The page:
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Overview

A living will is sometimes called an advance care directive. Both names essentially refer to the same thing. These documents are called living wills because, unlike ordinary wills, they provide for events that occur while you are still alive. A normal will only applies after you die. The name "advance care directive" is given because it is a written record of your wishes, made in advance of your suffering ill health or an injury, in which you give a direction about the care that you wish, or do not wish, to receive.

A Living will or advance care directive should not be confused with an advanced care plan. Many medical institutions encourage patients who are seriously ill to fill out an advanced care plan form. The purpose of that is to describe the types of care that a patient wants, and to record whether the patient has any religious beliefs, what things the patient regards as important in their remaining life and other things that will help the medical institution to care well for the patient. Sometimes, care plans are also used to record what the patient does not want, and to that extent, the care plan can overlap with, and repeat the provision of a living will.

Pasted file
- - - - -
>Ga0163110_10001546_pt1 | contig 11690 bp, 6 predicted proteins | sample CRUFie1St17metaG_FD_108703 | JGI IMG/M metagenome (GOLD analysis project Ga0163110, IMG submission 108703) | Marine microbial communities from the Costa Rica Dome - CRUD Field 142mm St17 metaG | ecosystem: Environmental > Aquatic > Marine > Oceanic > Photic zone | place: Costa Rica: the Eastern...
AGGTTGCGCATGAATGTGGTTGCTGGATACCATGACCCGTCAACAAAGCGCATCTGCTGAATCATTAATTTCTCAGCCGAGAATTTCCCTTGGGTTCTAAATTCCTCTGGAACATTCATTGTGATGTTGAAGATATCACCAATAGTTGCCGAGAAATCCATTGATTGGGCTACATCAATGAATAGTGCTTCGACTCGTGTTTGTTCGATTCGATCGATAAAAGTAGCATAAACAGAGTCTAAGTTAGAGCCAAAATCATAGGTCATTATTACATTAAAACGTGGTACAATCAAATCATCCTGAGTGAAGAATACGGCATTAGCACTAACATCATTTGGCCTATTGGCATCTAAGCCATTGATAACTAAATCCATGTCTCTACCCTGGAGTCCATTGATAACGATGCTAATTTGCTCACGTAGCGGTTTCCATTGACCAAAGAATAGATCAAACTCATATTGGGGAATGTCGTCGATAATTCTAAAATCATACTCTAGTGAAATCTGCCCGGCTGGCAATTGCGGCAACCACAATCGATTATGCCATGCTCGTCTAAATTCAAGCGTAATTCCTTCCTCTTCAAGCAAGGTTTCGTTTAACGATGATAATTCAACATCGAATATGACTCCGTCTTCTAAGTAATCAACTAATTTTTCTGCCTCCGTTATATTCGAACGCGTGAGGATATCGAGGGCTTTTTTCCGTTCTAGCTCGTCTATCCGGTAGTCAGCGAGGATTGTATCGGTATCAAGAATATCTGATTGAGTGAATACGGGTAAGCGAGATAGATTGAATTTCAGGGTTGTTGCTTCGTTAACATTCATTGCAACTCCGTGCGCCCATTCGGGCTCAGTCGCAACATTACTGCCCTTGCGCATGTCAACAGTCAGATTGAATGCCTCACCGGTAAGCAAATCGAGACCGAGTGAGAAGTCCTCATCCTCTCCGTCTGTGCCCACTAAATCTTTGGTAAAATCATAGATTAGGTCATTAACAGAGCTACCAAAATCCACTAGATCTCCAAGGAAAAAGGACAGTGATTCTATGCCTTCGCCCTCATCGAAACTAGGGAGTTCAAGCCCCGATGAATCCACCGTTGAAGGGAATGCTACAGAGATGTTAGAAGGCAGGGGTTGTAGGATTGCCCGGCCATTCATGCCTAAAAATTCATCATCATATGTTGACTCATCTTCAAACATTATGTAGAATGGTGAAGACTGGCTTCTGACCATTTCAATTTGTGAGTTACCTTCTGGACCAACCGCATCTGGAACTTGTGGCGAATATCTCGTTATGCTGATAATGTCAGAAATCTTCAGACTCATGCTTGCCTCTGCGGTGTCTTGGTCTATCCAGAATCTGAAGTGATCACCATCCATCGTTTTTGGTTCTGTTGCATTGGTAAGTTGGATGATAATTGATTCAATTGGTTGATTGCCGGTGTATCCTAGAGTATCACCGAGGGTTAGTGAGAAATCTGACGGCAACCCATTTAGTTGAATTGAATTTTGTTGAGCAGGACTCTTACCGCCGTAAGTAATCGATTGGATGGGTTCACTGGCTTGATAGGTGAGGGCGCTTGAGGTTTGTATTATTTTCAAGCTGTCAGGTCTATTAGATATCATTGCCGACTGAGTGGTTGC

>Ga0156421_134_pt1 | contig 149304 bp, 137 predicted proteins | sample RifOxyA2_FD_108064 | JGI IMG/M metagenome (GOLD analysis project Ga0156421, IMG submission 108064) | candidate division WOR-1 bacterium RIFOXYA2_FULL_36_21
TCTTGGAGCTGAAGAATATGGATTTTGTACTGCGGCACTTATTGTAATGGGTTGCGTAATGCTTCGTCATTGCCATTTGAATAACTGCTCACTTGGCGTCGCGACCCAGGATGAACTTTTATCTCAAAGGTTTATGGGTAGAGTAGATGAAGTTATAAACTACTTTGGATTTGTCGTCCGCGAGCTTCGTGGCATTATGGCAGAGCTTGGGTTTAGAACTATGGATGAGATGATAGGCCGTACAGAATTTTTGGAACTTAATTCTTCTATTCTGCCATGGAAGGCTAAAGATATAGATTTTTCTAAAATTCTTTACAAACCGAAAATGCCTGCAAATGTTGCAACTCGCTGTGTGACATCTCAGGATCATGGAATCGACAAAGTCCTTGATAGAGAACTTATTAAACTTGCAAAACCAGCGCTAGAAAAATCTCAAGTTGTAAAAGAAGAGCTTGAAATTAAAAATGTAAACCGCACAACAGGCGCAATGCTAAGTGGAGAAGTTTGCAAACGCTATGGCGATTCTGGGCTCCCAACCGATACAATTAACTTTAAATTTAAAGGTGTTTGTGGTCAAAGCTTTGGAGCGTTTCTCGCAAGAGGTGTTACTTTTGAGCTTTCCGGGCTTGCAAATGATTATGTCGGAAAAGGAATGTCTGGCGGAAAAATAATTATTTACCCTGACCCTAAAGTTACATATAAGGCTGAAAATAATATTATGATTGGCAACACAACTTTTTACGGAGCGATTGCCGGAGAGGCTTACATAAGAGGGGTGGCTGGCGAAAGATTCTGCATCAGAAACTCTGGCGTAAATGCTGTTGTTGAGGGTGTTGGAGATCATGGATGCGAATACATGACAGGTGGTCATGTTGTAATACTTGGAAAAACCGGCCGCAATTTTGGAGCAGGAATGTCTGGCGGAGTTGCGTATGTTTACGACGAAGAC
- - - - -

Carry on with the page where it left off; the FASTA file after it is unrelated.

A Living will provides a record of your wishes about the medical treatment that you prefer, so that your family and doctors have a statement of your preferences when you have become unable to communicate what you want, due to illness or injury.

There is presently no guarantee in the law that wishes expressed in a living will must be followed. However, the record of the wishes contained in a living will is likely to be of great help to family members and doctors when they are faced with difficult decisions about whether to provide or continue to provide medical care, or to allow a terminally ill person to die.